Bobbi Michele Spielman
I remember there was a gentleman at the meeting who was young, vibrant and on the ball. Rather than saying that he was suffering from Alzheimer’s, he kept saying, “I’m living with Alzheimer’s.” His story made me hopeful for my mom’s future. I became inspired to find her an assisted living facility where she could have new adventures each day.
June 22nd, 2018
My mom was diagnosed with dementia in 2013 and passed away this year. We realized something was wrong after my brother went to Florida to visit her. My mom had always been a neat freak. One time, after she saw a bug in our home, we moved. My brother called me during his visit and told me something was wrong. The house was a mess. After her dementia diagnosis, we mourned the loss of who my mom was almost immediately.
Once I realized there was nothing I could do for my mom in terms of finding a cure, I wanted to do something for others. Shortly after my mom was diagnosed with dementia, I participated in a Walk to End Alzheimer’s. Within a year, I became the logistics chair for the Fairfield County Walk to End Alzheimer’s, a position I have held for three years. Friends and relatives might not always understand what caregivers are going through if they haven’t experienced it themselves. Finding a community of people who know what I am experiencing has given me a purpose and taught me that Alzheimer’s doesn’t have to be all suffering; you can help your loved one live with Alzheimer’s.
At my first meeting for the Walk to End Alzheimer’s, there was a gentleman who was young, vibrant and on the ball. Rather than saying that he was suffering from Alzheimer’s, he kept saying, “I’m living with Alzheimer’s.” His story made me hopeful for my mom’s future. I became inspired to find her an assisted living facility where she could have new adventures each day.
We researched a lot of different places for my mom. My mom had always been very social—I used to joke that she was like a college kid on permanent spring break in Florida, because she was so lively—so I wanted to find her a place where she could meet new friends. We used a resource called A Place for Mom, which allowed us to receive calls and information from various assisted living facilities so that we could find the right fit. My mom always said, “I don’t want to be one of those people you see sitting outside a facility in a chair doing nothing.” We found a place for her that had movies, game nights and a hair salon. We wanted her life to remain as normal as possible. I know a lot of people are not comfortable with the decision to place their loved one in a facility, or think they can provide the best care for their loved one, but after Mom moved there, I saw nothing but progress and happiness. She started doing a lot better than she’d been doing at home. My mom loved going to bingo, though she used to complain that everybody was so slow. They also had a happy hour at her facility, so she would have a beer every Thursday. This was her new normal, but it was nice to see her spending time with people who were in a similar situation.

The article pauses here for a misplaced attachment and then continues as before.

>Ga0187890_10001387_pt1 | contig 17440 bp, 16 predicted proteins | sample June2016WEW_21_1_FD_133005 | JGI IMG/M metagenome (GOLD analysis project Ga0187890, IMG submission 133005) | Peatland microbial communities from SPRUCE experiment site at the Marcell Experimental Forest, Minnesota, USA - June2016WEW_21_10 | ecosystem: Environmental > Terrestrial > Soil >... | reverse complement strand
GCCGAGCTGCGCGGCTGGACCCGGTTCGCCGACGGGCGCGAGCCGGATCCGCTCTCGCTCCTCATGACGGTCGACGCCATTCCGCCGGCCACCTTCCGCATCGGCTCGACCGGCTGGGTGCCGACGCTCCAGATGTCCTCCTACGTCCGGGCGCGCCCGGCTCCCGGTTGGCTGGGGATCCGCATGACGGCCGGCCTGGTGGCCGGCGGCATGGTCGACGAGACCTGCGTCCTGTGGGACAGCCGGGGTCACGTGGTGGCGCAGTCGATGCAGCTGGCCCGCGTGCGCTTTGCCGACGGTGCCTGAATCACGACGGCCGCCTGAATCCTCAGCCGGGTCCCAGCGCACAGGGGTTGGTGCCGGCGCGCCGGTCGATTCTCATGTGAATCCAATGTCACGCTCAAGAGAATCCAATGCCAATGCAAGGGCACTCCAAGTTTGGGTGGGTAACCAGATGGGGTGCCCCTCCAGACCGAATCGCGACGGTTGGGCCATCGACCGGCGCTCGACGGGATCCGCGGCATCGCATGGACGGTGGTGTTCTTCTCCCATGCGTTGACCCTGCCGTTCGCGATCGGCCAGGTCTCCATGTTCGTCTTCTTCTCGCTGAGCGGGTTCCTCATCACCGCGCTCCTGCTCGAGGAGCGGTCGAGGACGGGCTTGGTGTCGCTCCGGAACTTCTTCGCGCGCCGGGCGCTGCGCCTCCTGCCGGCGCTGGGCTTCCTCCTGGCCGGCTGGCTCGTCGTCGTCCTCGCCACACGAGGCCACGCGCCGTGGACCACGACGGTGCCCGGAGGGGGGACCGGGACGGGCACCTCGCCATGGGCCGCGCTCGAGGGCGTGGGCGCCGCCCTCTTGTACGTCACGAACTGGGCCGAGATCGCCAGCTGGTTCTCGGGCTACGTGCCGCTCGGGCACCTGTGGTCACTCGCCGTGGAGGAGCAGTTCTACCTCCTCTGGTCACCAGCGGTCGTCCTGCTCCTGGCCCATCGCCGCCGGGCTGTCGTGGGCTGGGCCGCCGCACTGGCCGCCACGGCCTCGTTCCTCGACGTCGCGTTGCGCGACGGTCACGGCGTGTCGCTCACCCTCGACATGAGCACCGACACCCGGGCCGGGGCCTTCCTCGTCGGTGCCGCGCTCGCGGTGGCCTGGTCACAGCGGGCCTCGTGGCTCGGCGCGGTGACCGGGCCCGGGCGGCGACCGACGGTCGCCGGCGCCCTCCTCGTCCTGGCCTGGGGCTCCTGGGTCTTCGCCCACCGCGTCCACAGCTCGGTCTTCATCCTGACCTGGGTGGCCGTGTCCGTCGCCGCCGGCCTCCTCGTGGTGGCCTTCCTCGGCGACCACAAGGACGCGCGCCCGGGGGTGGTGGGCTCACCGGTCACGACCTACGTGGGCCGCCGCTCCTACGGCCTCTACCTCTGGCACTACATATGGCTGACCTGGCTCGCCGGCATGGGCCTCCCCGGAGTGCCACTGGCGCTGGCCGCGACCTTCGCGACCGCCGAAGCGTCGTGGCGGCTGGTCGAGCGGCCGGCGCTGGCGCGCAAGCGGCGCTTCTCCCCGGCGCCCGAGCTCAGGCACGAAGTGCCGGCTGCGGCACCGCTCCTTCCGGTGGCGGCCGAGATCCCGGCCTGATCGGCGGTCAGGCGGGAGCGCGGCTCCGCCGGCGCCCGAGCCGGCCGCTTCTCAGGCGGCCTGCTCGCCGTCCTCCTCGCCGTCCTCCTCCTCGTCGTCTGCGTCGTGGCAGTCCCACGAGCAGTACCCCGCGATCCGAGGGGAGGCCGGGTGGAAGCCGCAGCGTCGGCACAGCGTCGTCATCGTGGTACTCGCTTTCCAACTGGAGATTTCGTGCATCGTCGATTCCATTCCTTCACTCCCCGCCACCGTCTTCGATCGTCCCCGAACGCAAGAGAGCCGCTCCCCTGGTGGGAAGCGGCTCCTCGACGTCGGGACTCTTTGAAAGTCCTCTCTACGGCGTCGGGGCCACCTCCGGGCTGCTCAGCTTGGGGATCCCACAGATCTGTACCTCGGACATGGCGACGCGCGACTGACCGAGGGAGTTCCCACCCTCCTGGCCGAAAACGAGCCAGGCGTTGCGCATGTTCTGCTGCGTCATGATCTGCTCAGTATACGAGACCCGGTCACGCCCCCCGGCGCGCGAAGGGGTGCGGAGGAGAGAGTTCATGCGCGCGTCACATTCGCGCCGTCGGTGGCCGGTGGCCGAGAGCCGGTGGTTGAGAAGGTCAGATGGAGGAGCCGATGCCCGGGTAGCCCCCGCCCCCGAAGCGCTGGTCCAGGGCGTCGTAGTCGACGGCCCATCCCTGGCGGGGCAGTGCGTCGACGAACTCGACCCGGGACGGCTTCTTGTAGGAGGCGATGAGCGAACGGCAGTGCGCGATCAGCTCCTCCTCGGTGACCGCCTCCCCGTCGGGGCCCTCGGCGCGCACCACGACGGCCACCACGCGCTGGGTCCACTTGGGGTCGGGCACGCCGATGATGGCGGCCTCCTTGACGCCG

Three years ago, my dad had a stroke and was diagnosed with vascular dementia. Now, my dad is also in an assisted living facility with engaging activities. He plays cards and on certain days, someone takes him out to a local casino for the day. On Halloween, all of the residents at his facility got dressed up. I think it’s important to live the best life you can under the circumstances, something the young man at that meeting helped me realize.
When dealing with a dementia diagnosis, it can often feel as if there is never any light through the darkness that comes with realizing your loved one will never get better. However, connecting with other caregivers and people living with dementia at Alzheimer’s Association events has helped a lot. Recently, we “painted the town purple” and got 45 businesses in our county to turn their storefronts purple for Alzheimer’s, since June is brain awareness month. There are now purple lights throughout our town. Even though we may not be meeting one another through the greatest circumstances, we’re all experiencing it together and you become part of a family. As a caregiver, finding a community has inspired me to bring Alzheimer’s to the forefront so more people can understand it.
This year, I attended the Alzheimer’s Association’s national conference in New Orleans. Looking up at each board, where they displayed how much money each county raised for the walk, was inspiring. Finding support from other people who understand how I’m feeling changed my life. Every so often, someone will lose a relative or their loved one may take a turn for the worse, but I think it’s important to find others who can help you get through these difficult circumstances.
Bobbi Michele is a caregiver for her father who has vascular dementia. She also lost her mother to dementia. Bobbi is the logistics chair for the Fairfield County Walk to End Alzheimer’s, one of the largest walks in the U.S., and runs the Facebook group Fairfield County Alzheimer’s Community Chat Page.